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Adamantinomatous craniopharyngiomas are WHO grade 1 tumors of the pituitary region typically presenting as cystic masses with peripheral calcifications in children. They are a distinct entity from the far less common papillary craniopharyngioma found in adults 1,4.
Increasing molecular evidence has demonstrated that they have distinct and mutually exclusive mutations of CTNNB1 (adamantinomatous) and BRAF (papillary) 1,2,4. As such, they are now considered separate entities and are discussed separately.
Adamantinomatous craniopharyngiomas are far more common than papillary craniopharyngiomas and are identified in all age groups, but predominantly in children with a second, less pronounced, peak between 40-59 years of age 9. No sex or racial predilection has been identified 9.
Importantly, even though adamantinomatous craniopharyngiomas are thought of as tumors of childhood whereas papillary craniopharyngiomas are considered tumors of adults, adamantinomatous craniopharyngiomas are more common than papillary craniopharyngiomas at all ages 9,10.
Clinical presentation is variable on account of the variable precise location and size of the tumor. Presenting complaints include:
- headaches and raised intracranial pressure
- visual symptoms
- hormonal imbalances
- short stature and delayed puberty
- diabetes insipidus
- behavioral change due to frontal or temporal extension
Adamantinomatous craniopharyngiomas consist of palisading peripheral columnar epithelium, wet keratin and stellate reticulum that have appearances reminiscent of the enamel pulp of developing teeth, with many similarities with ameloblastomas 2-4.
There may be single or multiple cysts filled with thick oily fluid rich in protein, blood products, and/or cholesterol, giving the so-called "motor oil" fluid appearance. "Wet keratin nodules" are a characteristic histological feature. Calcification is usually present (~90%) 3.
Adamantinomatous craniopharyngiomas have β-catenin gene (CTNNB1) mutations that prevent degradation of β-catenin protein 2,4.
Adamantinomatous craniopharyngiomas are primarily suprasellar tumors (75%) while a small intrasellar component is present in 20-25% of cases 5. Purely intrasellar location is quite uncommon (<5%), and may be associated with the expansion of the pituitary fossa 3,6. Larger tumors can extend in all directions, frequently distorting the optic chiasm or compressing the midbrain with resulting obstructive hydrocephalus.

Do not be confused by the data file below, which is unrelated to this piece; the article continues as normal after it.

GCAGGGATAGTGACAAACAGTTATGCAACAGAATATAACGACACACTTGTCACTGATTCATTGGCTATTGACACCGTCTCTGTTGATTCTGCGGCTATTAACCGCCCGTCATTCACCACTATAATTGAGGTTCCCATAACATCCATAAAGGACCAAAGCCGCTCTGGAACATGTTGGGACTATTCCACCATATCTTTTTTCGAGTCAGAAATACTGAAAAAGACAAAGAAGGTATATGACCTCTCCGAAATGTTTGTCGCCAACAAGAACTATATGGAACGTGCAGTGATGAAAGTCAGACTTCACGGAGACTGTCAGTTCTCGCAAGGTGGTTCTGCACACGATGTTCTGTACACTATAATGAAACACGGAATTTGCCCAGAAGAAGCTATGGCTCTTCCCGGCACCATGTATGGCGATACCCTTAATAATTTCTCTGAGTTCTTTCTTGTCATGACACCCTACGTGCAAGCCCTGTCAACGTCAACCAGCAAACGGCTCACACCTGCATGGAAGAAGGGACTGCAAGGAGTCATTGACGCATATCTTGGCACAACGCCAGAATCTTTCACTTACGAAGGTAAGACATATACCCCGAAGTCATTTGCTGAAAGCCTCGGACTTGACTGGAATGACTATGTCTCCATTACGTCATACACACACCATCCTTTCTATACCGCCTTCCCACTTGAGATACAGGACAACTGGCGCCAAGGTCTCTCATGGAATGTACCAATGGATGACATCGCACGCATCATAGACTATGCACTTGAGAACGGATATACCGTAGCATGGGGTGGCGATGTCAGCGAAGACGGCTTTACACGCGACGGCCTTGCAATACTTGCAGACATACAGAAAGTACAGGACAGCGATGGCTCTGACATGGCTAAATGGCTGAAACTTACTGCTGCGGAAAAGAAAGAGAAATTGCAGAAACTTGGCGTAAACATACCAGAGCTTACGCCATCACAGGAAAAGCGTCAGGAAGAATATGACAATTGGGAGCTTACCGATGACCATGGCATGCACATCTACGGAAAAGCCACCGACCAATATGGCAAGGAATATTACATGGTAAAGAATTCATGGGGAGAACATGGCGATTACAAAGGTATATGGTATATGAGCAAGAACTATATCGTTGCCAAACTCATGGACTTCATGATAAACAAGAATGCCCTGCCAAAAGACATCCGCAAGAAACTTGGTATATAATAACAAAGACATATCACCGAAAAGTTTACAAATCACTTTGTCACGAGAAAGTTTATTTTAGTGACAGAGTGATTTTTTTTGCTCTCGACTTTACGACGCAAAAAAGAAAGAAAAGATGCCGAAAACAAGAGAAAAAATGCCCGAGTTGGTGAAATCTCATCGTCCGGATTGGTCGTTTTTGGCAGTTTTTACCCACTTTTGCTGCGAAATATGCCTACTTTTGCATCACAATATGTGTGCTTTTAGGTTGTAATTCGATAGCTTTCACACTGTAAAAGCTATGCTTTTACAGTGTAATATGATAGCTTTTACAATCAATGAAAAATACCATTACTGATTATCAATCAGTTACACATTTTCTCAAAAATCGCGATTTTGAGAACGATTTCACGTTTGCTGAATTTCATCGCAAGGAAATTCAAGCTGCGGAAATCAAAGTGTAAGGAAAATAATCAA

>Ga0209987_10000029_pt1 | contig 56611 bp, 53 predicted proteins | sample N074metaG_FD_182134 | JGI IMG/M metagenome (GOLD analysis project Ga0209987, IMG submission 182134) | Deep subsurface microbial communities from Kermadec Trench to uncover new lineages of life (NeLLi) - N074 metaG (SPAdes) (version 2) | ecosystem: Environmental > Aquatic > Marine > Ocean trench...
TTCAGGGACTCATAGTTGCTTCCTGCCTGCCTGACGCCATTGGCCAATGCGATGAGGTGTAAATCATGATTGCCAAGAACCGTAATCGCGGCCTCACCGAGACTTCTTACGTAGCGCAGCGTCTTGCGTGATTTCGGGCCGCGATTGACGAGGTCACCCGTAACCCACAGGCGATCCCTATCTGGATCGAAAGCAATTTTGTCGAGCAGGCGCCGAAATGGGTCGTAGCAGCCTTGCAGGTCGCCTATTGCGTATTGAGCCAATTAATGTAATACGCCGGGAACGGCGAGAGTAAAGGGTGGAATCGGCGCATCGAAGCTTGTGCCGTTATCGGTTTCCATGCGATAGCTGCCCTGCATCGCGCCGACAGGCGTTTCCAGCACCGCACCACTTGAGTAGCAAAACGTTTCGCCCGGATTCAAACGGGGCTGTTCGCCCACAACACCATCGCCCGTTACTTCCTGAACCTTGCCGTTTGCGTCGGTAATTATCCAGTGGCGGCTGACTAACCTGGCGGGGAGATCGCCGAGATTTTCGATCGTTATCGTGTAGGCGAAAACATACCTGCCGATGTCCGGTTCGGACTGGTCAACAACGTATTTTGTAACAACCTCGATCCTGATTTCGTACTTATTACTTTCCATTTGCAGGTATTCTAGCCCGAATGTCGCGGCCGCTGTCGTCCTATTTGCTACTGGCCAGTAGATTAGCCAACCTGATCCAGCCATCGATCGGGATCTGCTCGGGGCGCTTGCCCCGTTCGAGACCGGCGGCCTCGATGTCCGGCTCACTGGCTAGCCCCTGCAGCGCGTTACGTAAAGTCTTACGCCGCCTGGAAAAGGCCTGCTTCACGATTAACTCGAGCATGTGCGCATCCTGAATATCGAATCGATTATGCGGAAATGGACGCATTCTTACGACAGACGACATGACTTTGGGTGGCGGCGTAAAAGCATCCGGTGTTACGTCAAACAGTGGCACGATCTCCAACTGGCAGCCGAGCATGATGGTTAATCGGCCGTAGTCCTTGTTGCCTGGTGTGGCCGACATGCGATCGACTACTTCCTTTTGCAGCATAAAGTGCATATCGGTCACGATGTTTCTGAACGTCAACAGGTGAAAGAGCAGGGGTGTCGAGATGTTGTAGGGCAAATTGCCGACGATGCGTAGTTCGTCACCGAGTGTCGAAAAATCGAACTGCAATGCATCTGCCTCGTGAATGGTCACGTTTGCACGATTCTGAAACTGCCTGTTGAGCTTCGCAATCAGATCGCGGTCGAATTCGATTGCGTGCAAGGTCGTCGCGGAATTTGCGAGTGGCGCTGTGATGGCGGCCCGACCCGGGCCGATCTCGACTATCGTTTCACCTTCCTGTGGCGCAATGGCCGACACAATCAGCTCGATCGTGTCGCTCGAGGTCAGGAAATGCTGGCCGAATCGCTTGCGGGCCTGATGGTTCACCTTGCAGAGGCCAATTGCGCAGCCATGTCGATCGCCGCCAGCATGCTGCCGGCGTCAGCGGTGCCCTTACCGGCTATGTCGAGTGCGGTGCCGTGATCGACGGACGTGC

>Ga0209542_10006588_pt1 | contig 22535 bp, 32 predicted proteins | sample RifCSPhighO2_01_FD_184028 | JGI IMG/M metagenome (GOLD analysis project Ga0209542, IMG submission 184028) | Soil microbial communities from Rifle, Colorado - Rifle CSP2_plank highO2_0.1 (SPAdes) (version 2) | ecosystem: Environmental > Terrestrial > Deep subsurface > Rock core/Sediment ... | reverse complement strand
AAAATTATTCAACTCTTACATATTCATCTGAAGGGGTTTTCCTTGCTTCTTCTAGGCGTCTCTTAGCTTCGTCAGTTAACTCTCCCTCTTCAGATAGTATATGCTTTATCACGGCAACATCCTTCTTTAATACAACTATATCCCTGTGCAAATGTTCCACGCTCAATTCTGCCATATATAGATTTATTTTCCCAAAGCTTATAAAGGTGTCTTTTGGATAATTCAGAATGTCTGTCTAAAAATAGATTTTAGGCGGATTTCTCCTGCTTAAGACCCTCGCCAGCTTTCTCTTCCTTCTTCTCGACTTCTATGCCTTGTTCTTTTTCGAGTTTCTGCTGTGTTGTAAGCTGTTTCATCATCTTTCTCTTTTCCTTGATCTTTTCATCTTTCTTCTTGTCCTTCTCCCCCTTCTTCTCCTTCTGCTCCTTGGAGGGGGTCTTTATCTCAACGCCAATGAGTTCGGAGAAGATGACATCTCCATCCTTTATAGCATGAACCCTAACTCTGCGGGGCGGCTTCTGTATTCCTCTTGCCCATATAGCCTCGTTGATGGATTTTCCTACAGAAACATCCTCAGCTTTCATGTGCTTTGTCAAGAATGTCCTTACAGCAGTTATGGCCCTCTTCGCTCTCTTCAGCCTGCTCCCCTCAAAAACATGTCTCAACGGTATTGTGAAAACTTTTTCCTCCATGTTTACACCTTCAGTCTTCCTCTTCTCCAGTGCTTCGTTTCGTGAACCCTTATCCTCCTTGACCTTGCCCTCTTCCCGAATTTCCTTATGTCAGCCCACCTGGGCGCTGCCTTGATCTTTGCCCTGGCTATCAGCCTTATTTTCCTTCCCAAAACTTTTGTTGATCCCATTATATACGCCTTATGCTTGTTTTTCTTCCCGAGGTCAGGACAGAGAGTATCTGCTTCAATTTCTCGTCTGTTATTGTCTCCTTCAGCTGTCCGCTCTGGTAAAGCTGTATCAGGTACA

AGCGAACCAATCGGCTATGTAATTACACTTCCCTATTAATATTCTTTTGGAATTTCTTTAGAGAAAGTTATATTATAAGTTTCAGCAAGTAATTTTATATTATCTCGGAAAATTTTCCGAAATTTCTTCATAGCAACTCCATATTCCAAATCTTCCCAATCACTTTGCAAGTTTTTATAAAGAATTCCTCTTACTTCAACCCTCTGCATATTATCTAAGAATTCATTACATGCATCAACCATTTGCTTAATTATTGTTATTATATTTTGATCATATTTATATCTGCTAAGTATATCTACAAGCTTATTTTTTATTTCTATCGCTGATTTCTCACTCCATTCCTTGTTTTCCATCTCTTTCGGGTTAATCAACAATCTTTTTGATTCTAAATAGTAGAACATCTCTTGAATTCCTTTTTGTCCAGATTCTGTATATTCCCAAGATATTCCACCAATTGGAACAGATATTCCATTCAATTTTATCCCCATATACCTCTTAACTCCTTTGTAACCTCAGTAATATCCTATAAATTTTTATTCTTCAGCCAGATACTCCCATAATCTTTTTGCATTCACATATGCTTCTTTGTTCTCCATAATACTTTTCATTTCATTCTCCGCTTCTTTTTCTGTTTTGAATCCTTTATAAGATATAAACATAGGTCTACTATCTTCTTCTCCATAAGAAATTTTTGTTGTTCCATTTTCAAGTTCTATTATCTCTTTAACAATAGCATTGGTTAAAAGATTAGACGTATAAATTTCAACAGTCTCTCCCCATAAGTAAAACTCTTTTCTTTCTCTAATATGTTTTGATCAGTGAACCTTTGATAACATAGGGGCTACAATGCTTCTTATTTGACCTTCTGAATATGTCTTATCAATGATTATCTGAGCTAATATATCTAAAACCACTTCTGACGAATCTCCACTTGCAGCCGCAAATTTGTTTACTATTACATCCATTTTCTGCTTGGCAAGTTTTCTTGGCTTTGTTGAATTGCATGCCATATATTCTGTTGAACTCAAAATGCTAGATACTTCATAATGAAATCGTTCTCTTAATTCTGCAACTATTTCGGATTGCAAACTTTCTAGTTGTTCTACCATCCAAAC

Rare or ectopic locations reported include nasopharynx, posterior fossa, extension down the cervical spine.
These tumors typically have a lobulated contour as a result of usually being multiple cystic lesions. Solid components are present, but often form a relatively minor part of the mass and enhance vividly on both CT and MRI. Overall, calcification is very common (~90% are calcified) 7.
These tumors have a predilection to being large, extending superiorly into the third ventricle, encasing vessels and even adhering to adjacent structures 7.
- near-CSF density
- typically large and a dominant feature
- present in 90%
- solid component
- soft tissue density
- enhancement in 90%
- seen in 90% 11
- typically stippled and often peripheral in location
- T1: iso- to hyperintense to grey matter 11 (due to high protein content "motor oil cysts")
- T2: variable but ~80% are mostly or partly T2 hyperintense
- solid component
- T1 C+ (Gd): vivid enhancement
- T2: variable or mixed
- difficult to appreciate on conventional imaging
- susceptible sequences may better demonstrate calcification
- MR angiography: may show displacement of the A1 segment of the anterior cerebral artery (ACA)
- MR spectroscopy: cyst contents may show a broad lipid spectrum, with an otherwise flat baseline 8
Treatment and prognosis
Treatment is usually surgical with radiotherapy, especially useful for incomplete resection. The surgical approach depends on the size and sellar vs suprasellar extent. Some lesions can be accessed via a transsphenoidal approach, whereas others require a craniotomy.
Prognosis is similar to that of papillary craniopharyngiomas, most affected by the age at diagnosis, with progressive worse prognosis with advancing age 9,10. In children, the overall 3-year survival of all craniopharyngiomas is ~95% whereas it drops to ~45% for elderly patients >80 years of age 9.
General imaging differential considerations include:
Rathke cleft cyst
- no solid or enhancing component
- calcification is rare
- the majority are completely or mostly intrasellar
pituitary macroadenoma (with cystic degeneration or necrosis)
- can look very similar
- usually has intrasellar epicenter with pituitary fossa enlargement rather than the suprasellar epicenter
- despite the occasional presence of T1 bright cystic regions, calcification in these cases is often absent (whereas most adamantinomatous craniopharyngiomas are calcified)
- the presentation will usually be acute
- presence of fat is helpful but requires fat-saturated sequences or CT to confirm
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